Add dry materials in measured proportion if too much water has been used.

Why is it called ferrocement if it is standard cement?

Much steel rather than much concrete. Ferrocement is sometimes referred to as thin-shell concrete.

It is also called ferrocement because the rich mixture makes it hard, like iron. Fibers such as hemp, jute, flax and cotton can be substituted for steel and sand (see bio-fiber in website map). Fiber spacing is very small and the overall strength increase is significant.

How much time is required for it to dry?

Concrete does not dry; it becomes strong chemically, in 28 moist days. Four to six days seems to be a sufficient cure for the acrylic mixed with cement projects described in this website. If concrete dries before these periods it will not reach maximum strength.

Where can I learn more about ferrocement?

This website has a graphic shape section to illustrate engineering concepts with shapes rather than words. The tank construction section contains many techniques which will be useful to everyone, including artist and builder. Each section of this website illustrates or explains from the actual experience of many people. Please contribute additions.

The caretaker of this website has built five ferrocement houses, helped on five or six more, and is the product of a large rural neighborhood which experimented with ferrocement for over three decades. The region has frequent fires and earthquakes and techniques of ferrocement became part of the culture there in the 1950's. Older veterans inspected and encouraged construction during the earlier period. They knew ferrocement had helped conclude the war and were eager to assist an indigenous and vital young industry. Artistic and practical were blended. The goal was housing for everyone. Fire, hurricane and earthquake; no problem. Though ferrocement can be damaged by baking with high heat, it does not ignite and become fuel for the fire. The original Santa Barbara ad slogan was, "Ferrocement, won't rust, rot, or burn."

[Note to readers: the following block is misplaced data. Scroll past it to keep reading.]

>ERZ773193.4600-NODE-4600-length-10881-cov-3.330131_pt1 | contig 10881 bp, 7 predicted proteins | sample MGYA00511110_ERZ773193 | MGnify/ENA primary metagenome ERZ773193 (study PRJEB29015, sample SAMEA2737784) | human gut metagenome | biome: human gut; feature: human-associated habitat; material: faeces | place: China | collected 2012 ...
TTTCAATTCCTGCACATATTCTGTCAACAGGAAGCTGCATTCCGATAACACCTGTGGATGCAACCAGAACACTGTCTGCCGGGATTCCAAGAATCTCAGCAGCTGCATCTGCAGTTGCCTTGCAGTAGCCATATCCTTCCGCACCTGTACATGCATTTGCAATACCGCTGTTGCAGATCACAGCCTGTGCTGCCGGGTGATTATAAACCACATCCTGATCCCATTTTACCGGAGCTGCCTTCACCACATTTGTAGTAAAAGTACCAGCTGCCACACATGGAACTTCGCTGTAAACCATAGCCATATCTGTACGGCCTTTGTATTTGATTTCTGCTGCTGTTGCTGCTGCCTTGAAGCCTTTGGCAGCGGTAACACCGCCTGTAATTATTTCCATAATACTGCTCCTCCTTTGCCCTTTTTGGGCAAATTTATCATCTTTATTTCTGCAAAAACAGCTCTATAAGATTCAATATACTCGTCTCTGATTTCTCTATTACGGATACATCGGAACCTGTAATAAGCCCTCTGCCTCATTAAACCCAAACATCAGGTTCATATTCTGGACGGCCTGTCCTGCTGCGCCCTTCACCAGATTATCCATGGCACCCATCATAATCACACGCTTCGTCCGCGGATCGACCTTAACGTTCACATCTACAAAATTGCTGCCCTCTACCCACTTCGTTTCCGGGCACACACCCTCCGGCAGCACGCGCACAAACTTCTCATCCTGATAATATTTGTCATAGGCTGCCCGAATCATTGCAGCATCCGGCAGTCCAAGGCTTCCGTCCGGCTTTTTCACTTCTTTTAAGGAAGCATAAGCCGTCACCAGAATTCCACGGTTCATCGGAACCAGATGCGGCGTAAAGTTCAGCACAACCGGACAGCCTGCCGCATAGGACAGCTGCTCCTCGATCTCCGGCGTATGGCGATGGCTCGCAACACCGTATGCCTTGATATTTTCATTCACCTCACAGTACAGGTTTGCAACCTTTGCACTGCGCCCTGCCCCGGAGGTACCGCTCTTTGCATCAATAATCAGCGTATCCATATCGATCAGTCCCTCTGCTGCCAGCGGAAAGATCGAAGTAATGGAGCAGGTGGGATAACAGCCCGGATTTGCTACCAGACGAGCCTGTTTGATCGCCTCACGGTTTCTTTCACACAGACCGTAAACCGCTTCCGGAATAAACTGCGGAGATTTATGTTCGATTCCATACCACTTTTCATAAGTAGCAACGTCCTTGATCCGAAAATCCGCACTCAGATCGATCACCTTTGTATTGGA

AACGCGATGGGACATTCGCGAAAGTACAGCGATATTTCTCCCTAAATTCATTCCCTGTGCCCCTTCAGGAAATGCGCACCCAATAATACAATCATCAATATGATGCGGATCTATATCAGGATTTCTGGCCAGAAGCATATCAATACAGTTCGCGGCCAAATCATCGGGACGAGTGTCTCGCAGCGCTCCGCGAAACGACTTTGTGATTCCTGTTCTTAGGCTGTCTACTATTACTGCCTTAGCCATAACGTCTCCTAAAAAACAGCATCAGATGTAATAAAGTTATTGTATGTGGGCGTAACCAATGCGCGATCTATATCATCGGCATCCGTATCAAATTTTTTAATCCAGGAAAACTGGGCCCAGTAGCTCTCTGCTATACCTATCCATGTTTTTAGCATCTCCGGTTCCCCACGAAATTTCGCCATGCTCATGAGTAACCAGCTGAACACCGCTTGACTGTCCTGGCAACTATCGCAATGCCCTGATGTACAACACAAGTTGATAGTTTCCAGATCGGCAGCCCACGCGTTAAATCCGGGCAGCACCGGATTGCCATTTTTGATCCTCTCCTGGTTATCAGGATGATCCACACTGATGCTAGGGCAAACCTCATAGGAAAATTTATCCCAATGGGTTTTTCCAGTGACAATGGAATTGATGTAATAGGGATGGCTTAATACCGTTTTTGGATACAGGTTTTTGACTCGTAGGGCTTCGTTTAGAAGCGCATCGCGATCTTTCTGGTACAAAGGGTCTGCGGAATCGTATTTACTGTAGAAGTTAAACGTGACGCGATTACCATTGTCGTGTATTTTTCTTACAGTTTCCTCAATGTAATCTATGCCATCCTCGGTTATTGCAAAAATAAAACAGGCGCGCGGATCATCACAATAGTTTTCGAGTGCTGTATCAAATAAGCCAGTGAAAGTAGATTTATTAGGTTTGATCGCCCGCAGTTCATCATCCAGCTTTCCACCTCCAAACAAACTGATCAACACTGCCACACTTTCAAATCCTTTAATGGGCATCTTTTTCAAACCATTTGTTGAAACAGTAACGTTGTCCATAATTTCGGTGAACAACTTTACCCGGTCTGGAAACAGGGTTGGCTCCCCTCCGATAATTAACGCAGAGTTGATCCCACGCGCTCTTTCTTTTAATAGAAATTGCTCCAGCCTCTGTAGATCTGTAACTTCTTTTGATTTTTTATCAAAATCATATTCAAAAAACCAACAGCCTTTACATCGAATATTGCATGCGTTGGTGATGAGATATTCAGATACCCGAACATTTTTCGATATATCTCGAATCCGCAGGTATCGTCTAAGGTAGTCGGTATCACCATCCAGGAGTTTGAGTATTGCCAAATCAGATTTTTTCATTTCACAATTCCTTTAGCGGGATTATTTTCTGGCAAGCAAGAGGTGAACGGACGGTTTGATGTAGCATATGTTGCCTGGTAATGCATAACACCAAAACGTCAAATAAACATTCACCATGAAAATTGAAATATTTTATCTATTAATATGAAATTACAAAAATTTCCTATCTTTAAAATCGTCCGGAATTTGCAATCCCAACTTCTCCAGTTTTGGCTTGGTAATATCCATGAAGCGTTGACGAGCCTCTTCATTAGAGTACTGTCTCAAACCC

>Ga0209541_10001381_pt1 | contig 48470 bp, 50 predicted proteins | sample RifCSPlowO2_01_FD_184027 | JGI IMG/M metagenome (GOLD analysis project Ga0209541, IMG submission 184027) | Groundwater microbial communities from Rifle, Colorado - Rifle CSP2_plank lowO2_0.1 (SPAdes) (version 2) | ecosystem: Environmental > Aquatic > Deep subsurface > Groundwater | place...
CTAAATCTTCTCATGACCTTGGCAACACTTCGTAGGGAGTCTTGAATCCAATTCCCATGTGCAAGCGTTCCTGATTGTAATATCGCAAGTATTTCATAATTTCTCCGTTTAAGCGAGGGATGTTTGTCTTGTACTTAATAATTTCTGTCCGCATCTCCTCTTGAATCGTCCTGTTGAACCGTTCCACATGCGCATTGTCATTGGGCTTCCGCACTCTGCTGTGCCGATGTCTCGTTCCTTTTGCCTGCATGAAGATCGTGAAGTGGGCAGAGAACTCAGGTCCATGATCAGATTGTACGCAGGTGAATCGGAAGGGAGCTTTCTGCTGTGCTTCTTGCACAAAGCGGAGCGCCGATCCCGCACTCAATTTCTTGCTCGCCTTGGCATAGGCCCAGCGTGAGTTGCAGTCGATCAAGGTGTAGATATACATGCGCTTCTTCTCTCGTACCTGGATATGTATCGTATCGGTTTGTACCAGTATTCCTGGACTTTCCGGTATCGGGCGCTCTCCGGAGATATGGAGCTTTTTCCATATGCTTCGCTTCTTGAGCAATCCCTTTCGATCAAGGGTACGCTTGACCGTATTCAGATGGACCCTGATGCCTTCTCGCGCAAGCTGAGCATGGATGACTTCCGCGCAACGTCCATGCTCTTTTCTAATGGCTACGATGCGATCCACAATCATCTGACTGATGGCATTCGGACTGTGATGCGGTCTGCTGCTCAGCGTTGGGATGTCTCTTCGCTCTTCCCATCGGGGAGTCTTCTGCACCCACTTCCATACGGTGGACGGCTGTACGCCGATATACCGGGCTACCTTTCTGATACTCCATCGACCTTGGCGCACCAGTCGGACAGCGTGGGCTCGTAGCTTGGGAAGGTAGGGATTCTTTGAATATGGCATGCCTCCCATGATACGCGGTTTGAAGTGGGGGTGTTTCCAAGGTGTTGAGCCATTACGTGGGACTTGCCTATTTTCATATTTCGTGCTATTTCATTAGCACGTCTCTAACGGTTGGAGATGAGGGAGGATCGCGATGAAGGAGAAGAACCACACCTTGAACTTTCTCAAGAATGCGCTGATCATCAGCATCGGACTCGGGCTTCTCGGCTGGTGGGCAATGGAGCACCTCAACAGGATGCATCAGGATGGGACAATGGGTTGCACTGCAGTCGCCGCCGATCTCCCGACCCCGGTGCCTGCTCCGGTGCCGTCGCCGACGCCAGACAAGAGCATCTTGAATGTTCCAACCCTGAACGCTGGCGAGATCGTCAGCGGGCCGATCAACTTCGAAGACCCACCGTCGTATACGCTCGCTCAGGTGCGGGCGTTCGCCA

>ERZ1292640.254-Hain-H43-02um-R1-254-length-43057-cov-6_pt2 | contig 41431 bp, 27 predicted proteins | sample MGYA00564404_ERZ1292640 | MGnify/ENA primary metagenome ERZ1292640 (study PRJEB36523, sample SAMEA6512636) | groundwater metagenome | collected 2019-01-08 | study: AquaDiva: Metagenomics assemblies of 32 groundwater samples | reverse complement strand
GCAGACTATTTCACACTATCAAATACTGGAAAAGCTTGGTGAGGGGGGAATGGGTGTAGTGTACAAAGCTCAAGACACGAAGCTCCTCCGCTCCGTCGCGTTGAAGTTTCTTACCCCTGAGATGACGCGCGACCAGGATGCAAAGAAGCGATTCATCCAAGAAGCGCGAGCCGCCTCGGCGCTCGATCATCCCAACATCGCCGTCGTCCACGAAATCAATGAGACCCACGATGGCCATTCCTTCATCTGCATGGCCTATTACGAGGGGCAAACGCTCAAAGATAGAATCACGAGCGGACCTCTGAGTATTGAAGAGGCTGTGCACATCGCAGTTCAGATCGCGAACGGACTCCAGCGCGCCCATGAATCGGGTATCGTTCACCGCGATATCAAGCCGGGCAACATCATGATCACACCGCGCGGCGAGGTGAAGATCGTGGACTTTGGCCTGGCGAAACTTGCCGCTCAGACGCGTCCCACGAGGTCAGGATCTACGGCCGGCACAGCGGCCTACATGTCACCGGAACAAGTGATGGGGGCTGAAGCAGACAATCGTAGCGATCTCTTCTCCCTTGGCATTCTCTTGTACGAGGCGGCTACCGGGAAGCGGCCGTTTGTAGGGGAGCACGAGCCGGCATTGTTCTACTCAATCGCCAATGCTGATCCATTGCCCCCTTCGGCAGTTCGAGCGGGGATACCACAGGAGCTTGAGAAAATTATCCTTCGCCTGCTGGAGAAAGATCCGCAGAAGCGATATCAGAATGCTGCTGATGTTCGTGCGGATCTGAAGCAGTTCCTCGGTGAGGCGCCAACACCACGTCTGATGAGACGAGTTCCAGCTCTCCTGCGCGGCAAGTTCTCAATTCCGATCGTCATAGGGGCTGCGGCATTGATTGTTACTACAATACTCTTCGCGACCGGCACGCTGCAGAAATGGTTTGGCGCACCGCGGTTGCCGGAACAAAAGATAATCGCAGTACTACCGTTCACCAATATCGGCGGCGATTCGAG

When the veterans grew old and retired, Late 1970's, they were replaced by college graduates from all over the country who had studied government science. Third generation neighborhood businesses were systematically destroyed by the new government employees who were not familiar with ferrocement and didn't realize or care that it can cost more to engineer than build. "Transition you out" was the approximate translatable term used by the most ambitious of the new government employees. "Some of you will be transitioned out," was the exact phrase in English.